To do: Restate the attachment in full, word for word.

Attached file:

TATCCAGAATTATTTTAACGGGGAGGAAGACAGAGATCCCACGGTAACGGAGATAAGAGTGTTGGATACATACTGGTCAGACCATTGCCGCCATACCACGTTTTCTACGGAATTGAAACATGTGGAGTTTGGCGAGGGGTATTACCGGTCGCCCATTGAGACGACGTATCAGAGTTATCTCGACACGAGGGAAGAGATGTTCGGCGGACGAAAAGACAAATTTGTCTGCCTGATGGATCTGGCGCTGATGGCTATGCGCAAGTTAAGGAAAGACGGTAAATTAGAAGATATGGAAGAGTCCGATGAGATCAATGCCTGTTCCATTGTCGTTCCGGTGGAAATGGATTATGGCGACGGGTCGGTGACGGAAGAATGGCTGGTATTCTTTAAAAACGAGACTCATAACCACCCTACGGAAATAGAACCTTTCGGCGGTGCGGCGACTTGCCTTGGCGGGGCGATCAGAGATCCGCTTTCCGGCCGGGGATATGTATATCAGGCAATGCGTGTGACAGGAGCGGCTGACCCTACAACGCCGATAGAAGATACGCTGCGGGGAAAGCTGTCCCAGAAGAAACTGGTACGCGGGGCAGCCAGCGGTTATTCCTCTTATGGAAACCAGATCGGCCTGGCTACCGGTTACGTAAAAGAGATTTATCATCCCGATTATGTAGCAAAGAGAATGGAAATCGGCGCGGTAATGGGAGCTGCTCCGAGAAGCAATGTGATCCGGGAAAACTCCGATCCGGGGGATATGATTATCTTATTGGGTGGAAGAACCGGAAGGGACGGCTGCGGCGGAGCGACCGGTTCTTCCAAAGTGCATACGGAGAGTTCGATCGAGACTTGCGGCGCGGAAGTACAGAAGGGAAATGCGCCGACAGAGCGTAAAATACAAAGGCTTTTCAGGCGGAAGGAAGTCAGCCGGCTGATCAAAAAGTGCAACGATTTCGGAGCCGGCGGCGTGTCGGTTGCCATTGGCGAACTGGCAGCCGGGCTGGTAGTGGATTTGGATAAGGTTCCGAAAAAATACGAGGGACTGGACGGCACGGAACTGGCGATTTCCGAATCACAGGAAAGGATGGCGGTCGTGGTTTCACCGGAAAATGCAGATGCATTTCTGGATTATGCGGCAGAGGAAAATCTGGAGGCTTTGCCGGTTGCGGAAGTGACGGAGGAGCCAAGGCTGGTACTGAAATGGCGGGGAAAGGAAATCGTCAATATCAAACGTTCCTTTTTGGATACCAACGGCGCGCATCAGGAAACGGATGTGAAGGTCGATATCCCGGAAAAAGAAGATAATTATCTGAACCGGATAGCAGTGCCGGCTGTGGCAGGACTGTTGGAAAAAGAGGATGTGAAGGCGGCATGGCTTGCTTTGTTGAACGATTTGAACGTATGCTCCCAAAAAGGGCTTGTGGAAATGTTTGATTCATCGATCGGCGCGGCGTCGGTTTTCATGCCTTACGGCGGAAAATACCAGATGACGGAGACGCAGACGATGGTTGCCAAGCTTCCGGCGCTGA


TATCCAGAATTATTTTAACGGGGAGGAAGACAGAGATCCCACGGTAACGGAGATAAGAGTGTTGGATACATACTGGTCAGACCATTGCCGCCATACCACGTTTTCTACGGAATTGAAACATGTGGAGTTTGGCGAGGGGTATTACCGGTCGCCCATTGAGACGACGTATCAGAGTTATCTCGACACGAGGGAAGAGATGTTCGGCGGACGAAAAGACAAATTTGTCTGCCTGATGGATCTGGCGCTGATGGCTATGCGCAAGTTAAGGAAAGACGGTAAATTAGAAGATATGGAAGAGTCCGATGAGATCAATGCCTGTTCCATTGTCGTTCCGGTGGAAATGGATTATGGCGACGGGTCGGTGACGGAAGAATGGCTGGTATTCTTTAAAAACGAGACTCATAACCACCCTACGGAAATAGAACCTTTCGGCGGTGCGGCGACTTGCCTTGGCGGGGCGATCAGAGATCCGCTTTCCGGCCGGGGATATGTATATCAGGCAATGCGTGTGACAGGAGCGGCTGACCCTACAACGCCGATAGAAGATACGCTGCGGGGAAAGCTGTCCCAGAAGAAACTGGTACGCGGGGCAGCCAGCGGTTATTCCTCTTATGGAAACCAGATCGGCCTGGCTACCGGTTACGTAAAAGAGATTTATCATCCCGATTATGTAGCAAAGAGAATGGAAATCGGCGCGGTAATGGGAGCTGCTCCGAGAAGCAATGTGATCCGGGAAAACTCCGATCCGGGGGATATGATTATCTTATTGGGTGGAAGAACCGGAAGGGACGGCTGCGGCGGAGCGACCGGTTCTTCCAAAGTGCATACGGAGAGTTCGATCGAGACTTGCGGCGCGGAAGTACAGAAGGGAAATGCGCCGACAGAGCGTAAAATACAAAGGCTTTTCAGGCGGAAGGAAGTCAGCCGGCTGATCAAAAAGTGCAACGATTTCGGAGCCGGCGGCGTGTCGGTTGCCATTGGCGAACTGGCAGCCGGGCTGGTAGTGGATTTGGATAAGGTTCCGAAAAAATACGAGGGACTGGACGGCACGGAACTGGCGATTTCCGAATCACAGGAAAGGATGGCGGTCGTGGTTTCACCGGAAAATGCAGATGCATTTCTGGATTATGCGGCAGAGGAAAATCTGGAGGCTTTGCCGGTTGCGGAAGTGACGGAGGAGCCAAGGCTGGTACTGAAATGGCGGGGAAAGGAAATCGTCAATATCAAACGTTCCTTTTTGGATACCAACGGCGCGCATCAGGAAACGGATGTGAAGGTCGATATCCCGGAAAAAGAAGATAATTATCTGAACCGGATAGCAGTGCCGGCTGTGGCAGGACTGTTGGAAAAAGAGGATGTGAAGGCGGCATGGCTTGCTTTGTTGAACGATTTGAACGTATGCTCCCAAAAAGGGCTTGTGGAAATGTTTGATTCATCGATCGGCGCGGCGTCGGTTTTCATGCCTTACGGCGGAAAATACCAGATGACGGAGACGCAGACGATGGTTGCCAAGCTTCCGGCGCTGA